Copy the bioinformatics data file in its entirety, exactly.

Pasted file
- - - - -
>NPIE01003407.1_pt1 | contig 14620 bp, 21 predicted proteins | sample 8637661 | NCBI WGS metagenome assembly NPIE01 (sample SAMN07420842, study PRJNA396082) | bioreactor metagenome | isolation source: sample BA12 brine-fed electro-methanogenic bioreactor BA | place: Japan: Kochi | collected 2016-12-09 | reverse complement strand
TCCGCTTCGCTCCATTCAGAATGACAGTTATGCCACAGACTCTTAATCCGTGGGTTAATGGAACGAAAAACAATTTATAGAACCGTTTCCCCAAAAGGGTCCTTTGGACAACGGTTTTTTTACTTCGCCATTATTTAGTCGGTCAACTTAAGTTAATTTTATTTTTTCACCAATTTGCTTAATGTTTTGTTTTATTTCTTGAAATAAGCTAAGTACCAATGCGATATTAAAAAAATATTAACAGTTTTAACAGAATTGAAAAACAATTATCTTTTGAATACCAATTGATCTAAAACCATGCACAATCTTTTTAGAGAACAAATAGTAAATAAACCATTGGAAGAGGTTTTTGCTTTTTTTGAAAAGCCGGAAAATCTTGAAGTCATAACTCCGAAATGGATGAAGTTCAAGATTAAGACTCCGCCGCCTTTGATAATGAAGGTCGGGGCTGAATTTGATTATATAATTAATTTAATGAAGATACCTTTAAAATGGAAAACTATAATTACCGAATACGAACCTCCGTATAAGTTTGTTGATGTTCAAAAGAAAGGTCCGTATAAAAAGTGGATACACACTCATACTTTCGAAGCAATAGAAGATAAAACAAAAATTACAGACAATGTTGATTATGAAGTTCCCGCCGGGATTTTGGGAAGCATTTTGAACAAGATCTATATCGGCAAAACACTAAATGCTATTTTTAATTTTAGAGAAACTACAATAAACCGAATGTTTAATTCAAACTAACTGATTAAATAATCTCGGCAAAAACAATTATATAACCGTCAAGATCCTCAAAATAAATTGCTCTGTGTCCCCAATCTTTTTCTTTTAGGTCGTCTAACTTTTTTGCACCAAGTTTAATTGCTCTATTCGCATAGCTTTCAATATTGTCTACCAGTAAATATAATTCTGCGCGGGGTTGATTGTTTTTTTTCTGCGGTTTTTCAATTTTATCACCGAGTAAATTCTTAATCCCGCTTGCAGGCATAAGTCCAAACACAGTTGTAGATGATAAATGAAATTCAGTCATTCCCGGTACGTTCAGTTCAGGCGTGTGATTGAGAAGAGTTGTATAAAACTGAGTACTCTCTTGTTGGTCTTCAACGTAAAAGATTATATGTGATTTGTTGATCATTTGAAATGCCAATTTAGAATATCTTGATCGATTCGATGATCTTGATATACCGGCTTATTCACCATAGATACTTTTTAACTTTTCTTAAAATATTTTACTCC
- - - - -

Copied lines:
>NPIE01003407.1_pt1 | contig 14620 bp, 21 predicted proteins | sample 8637661 | NCBI WGS metagenome assembly NPIE01 (sample SAMN07420842, study PRJNA396082) | bioreactor metagenome | isolation source: sample BA12 brine-fed electro-methanogenic bioreactor BA | place: Japan: Kochi | collected 2016-12-09 | reverse complement strand
TCCGCTTCGCTCCATTCAGAATGACAGTTATGCCACAGACTCTTAATCCGTGGGTTAATGGAACGAAAAACAATTTATAGAACCGTTTCCCCAAAAGGGTCCTTTGGACAACGGTTTTTTTACTTCGCCATTATTTAGTCGGTCAACTTAAGTTAATTTTATTTTTTCACCAATTTGCTTAATGTTTTGTTTTATTTCTTGAAATAAGCTAAGTACCAATGCGATATTAAAAAAATATTAACAGTTTTAACAGAATTGAAAAACAATTATCTTTTGAATACCAATTGATCTAAAACCATGCACAATCTTTTTAGAGAACAAATAGTAAATAAACCATTGGAAGAGGTTTTTGCTTTTTTTGAAAAGCCGGAAAATCTTGAAGTCATAACTCCGAAATGGATGAAGTTCAAGATTAAGACTCCGCCGCCTTTGATAATGAAGGTCGGGGCTGAATTTGATTATATAATTAATTTAATGAAGATACCTTTAAAATGGAAAACTATAATTACCGAATACGAACCTCCGTATAAGTTTGTTGATGTTCAAAAGAAAGGTCCGTATAAAAAGTGGATACACACTCATACTTTCGAAGCAATAGAAGATAAAACAAAAATTACAGACAATGTTGATTATGAAGTTCCCGCCGGGATTTTGGGAAGCATTTTGAACAAGATCTATATCGGCAAAACACTAAATGCTATTTTTAATTTTAGAGAAACTACAATAAACCGAATGTTTAATTCAAACTAACTGATTAAATAATCTCGGCAAAAACAATTATATAACCGTCAAGATCCTCAAAATAAATTGCTCTGTGTCCCCAATCTTTTTCTTTTAGGTCGTCTAACTTTTTTGCACCAAGTTTAATTGCTCTATTCGCATAGCTTTCAATATTGTCTACCAGTAAATATAATTCTGCGCGGGGTTGATTGTTTTTTTTCTGCGGTTTTTCAATTTTATCACCGAGTAAATTCTTAATCCCGCTTGCAGGCATAAGTCCAAACACAGTTGTAGATGATAAATGAAATTCAGTCATTCCCGGTACGTTCAGTTCAGGCGTGTGATTGAGAAGAGTTGTATAAAACTGAGTACTCTCTTGTTGGTCTTCAACGTAAAAGATTATATGTGATTTGTTGATCATTTGAAATGCCAATTTAGAATATCTTGATCGATTCGATGATCTTGATATACCGGCTTATTCACCATAGATACTTTTTAACTTTTCTTAAAATATTTTACTCC